Before you can say “expensive”, let me break it to you that if you want to fly to Europe for less than ₱20,000, it’ll take an error fare for that or a really mad seat sale. That being said, I scored my round trip tickets from Manila to Athens for only ₱22,518.66. “Only” because, c’mon, it’s the Schengen area, which means you can hop to other countries without needing additional visas. (Bloody visas!) Despite the long layovers in Singapore, it was definitely a no-brainer when I saw the deal for a week in Greece. Besides, I got to meet and shoot with my postgraduate folks there. Social as usual, brotha!
Right after the tickets were secured, I contacted my then Estonia-based college classmate (I know, you’ll be Googling where it is so I’ll save your arse some time by telling you that it’s a country across Finland) and it was a yes for him, as if he was a judge in BGT. *inserts unamused emoji*
Day 1 – Mykonos
We may have touched down on the capital but it was not the first order of business. In my case, I had five hours and 20 minutes of layover before boarding a Ryainair aircraft. This airline (at least from what I read) is quite known for its cheap flights but also notorious for being strict on carry-on baggage. Being the paranoids that we were even if we really didn’t have that much
shit things, we opted to buy baggage allowance.
Unlike other airlines, Ryanair requires payment if you want to be seated with your companions. (Not that we’d lose it from not being seated next to each other, but what’s the point of being on the same trip, right?) In the hopes that we could bypass the fee by checking in at the counter, we knew we were screwed when the officer said, “This is a budget airline. We don’t do check-ins for free here. You have to pay €68. Each.” I asked if we could still check-in online and he said that it was already too late. Fortunately, I still tried doing it and it went through. “#n+@u61n@!!! The salvaged €68 will go to beers!!!”
The flight was only 55 minutes so you could hardly reflect about life while in transit. Paradise Beach Camping provided a free shuttle and before long, after passing by white houses by Vanessa Carlton, we were in our beautiful and surprisingly spacious accommodation. It could fit four or five if you ask me!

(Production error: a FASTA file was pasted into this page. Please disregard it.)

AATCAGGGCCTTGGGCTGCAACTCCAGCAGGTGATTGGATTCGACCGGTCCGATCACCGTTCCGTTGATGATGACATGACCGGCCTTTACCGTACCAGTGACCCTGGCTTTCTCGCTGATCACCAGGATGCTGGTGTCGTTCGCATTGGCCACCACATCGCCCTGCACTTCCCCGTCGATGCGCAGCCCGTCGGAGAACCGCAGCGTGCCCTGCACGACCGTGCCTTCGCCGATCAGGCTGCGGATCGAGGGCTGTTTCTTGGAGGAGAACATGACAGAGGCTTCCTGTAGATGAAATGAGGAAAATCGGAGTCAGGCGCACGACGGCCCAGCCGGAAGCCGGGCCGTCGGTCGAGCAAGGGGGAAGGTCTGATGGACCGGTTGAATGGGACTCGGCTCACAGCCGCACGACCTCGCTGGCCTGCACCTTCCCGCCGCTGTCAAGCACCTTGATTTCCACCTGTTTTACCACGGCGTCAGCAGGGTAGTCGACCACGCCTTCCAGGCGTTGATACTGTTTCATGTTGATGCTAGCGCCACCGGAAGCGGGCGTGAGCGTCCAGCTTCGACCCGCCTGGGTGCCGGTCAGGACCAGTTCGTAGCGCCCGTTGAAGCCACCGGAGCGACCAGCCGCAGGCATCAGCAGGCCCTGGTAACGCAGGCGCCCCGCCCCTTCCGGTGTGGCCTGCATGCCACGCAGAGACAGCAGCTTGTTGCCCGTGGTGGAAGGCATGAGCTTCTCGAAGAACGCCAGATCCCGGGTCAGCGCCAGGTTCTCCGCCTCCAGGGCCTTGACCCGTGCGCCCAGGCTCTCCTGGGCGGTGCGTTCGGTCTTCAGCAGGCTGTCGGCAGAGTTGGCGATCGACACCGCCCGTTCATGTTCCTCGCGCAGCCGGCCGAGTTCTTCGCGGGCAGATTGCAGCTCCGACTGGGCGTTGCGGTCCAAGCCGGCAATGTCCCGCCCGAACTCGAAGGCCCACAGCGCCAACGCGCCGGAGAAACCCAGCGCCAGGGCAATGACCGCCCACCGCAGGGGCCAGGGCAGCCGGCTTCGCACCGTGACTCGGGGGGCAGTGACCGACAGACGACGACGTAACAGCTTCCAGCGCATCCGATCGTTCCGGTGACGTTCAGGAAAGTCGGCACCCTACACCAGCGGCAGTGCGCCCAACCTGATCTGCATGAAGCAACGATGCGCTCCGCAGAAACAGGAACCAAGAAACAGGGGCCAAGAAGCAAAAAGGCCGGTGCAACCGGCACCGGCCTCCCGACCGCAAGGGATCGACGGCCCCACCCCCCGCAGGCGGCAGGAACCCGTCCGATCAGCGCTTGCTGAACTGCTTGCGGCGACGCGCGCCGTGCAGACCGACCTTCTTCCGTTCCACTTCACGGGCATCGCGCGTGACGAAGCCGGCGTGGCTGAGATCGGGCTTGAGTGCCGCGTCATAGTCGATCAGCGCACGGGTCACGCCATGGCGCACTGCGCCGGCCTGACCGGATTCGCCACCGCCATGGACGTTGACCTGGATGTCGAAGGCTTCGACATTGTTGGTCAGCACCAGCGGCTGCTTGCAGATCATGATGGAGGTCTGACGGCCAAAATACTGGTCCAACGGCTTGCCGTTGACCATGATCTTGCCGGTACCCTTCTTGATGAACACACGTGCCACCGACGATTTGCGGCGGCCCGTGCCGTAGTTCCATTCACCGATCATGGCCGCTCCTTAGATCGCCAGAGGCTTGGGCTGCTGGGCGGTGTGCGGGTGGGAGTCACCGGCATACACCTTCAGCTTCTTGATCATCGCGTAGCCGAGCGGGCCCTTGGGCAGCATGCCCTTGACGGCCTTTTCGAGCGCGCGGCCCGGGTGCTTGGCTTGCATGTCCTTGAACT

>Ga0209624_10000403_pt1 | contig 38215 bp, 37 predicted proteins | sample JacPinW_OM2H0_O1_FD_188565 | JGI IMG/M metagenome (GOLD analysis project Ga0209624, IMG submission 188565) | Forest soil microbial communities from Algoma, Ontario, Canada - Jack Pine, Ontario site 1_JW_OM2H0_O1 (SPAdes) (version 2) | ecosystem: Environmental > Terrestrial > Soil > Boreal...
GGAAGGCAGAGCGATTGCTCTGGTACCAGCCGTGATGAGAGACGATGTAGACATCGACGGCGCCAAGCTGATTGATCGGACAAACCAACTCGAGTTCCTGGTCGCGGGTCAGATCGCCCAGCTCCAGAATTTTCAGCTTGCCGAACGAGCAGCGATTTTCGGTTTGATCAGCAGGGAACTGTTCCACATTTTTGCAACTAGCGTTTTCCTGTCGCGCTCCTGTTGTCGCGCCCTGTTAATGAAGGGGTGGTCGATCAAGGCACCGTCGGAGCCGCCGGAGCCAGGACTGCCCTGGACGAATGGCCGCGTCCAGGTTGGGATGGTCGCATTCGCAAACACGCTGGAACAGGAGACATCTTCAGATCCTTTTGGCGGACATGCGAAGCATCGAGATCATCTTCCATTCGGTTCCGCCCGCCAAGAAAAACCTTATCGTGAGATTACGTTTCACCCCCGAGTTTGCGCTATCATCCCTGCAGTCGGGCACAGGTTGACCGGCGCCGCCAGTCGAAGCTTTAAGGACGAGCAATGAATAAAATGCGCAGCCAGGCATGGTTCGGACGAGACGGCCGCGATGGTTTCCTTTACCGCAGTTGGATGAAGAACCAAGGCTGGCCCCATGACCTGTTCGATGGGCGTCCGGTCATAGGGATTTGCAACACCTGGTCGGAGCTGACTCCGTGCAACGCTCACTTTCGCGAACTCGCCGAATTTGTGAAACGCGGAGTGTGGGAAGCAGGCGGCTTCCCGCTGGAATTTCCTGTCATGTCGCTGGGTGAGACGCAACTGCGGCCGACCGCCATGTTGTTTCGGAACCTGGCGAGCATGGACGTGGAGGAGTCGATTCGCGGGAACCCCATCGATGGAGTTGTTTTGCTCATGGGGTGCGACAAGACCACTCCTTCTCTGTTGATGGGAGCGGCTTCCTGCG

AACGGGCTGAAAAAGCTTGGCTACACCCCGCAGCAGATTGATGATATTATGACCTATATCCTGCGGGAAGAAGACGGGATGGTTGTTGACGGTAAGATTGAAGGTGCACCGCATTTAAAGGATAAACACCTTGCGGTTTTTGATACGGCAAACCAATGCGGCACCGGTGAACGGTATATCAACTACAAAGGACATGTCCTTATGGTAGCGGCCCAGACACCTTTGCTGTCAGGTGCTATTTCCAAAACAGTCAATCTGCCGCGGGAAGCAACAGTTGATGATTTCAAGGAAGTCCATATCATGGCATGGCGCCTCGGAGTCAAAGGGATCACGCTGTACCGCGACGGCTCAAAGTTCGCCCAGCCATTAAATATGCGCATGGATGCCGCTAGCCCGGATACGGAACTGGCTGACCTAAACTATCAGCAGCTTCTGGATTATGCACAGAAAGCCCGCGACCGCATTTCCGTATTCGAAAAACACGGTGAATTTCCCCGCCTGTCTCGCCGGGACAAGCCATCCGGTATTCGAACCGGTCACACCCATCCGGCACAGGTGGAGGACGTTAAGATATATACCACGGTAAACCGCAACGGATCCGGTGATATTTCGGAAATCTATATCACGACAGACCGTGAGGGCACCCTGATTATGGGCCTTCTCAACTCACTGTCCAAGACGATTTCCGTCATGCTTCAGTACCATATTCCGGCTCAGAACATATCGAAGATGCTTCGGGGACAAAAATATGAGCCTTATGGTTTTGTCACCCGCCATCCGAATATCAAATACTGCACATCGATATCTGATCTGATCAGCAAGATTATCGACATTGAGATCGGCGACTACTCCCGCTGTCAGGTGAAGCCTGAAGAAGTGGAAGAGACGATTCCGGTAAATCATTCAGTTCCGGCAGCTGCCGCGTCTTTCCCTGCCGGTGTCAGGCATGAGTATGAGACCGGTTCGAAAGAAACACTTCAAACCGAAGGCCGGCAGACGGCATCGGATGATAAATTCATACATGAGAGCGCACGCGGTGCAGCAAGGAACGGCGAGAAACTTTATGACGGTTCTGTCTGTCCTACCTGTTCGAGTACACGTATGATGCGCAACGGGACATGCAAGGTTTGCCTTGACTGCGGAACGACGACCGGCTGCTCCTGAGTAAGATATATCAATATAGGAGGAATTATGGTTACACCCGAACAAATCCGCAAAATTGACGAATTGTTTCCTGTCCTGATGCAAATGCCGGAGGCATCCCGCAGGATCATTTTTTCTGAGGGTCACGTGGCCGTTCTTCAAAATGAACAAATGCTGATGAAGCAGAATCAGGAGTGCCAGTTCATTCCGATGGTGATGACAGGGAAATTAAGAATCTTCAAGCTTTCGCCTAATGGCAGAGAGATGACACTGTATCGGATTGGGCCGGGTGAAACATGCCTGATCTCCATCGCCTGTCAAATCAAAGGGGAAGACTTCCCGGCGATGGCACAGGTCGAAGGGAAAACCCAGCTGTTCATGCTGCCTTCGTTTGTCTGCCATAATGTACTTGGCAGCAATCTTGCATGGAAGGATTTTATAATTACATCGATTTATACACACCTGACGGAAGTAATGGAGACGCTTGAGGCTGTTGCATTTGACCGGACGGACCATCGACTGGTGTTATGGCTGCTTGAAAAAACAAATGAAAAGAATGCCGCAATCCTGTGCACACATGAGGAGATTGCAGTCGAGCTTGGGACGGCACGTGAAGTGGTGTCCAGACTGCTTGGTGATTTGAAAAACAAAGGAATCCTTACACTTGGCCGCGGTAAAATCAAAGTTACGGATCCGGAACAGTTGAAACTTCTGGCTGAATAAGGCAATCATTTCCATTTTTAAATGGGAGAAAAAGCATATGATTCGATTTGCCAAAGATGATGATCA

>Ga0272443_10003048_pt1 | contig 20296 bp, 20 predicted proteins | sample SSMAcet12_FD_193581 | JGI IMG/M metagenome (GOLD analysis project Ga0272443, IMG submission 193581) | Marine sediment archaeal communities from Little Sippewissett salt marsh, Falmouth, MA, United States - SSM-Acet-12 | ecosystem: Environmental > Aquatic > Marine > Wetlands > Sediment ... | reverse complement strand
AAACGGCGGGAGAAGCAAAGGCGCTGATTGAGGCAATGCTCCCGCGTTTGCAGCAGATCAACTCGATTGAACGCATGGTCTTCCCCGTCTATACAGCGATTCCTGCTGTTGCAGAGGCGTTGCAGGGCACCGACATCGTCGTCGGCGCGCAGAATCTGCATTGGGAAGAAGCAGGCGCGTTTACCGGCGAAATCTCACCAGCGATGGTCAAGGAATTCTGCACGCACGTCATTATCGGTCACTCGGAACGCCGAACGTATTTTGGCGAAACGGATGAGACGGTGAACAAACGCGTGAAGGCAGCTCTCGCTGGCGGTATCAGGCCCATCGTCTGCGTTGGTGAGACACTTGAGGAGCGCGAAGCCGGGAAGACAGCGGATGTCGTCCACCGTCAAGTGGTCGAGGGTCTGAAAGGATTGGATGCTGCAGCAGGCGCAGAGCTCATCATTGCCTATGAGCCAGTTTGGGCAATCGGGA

Undin swimming tendencies and the place’s proximity to the beach were among the reasons why the place was chosen. For sure, it wasn’t because of Paradise Beach Club or Tropicana Club. Please, I can do better than that with a cup of coffee.
To the right, when facing the sea, were cliffs where you can reclaim the lost opportunity of reflecting about life during the flight. As much as I love being in the water, it was quite cold and we started late and we still had the town to explore
in the dark at night.
Just right outside the resort were buses which head straight to town. The sky was a lovely lavender when we arrived before it shifted to a vivid violet. The place was crawling with tourists and we finally had a taste of the country’s whitewashed architecture up-close.
It would be a sin not to view the town from the oceanside.
We secured our tickets to Paros before dinner and sometime in between I received a message from a Malta-based high school batchmate who also happened to be in town! After
buying hoarding buying really good-smelling soaps (as if it was our last day already) as pasalubong, we hopped on a bus going back to the resort and upon arrival, someone from a rowdy group asked, “Is this Paradise~?!” No one seemed to have given an answer so they didn’t get off and the bus left for town again. *inserts speechless emoji*
As a social drinker, I’ve already had a few during dinner and there was no reason not to add a little more so the rest of the night was spent at Tropicana Bar. #reasons The place can get totally crowded but it wasn’t when we were there because late September is already off-peak season. Could’ve stripped off some articles and taken a dip at two in the morning but unfortunately no one counseled me into doing it. Shame.
Breakfast was a buffet and, man, they had the best of everything. Easily lost count of all the plates at my mercy. It was such a negligence on my part for not bringing any Tupperware for takeaway purposes. Lesson learned there!
The ferry was scheduled to leave in the afternoon and the initial plan was to see the town and its windmills with less tourists in the morning. However, I was torn between going and coming back for the luggage or going with our luggage and heading to the port afterwards that in the end neither materialized. Litsi. Instead, we just took photos around (nearby was an abandoned bus at everyone’s disposal) and waited out the free shuttle.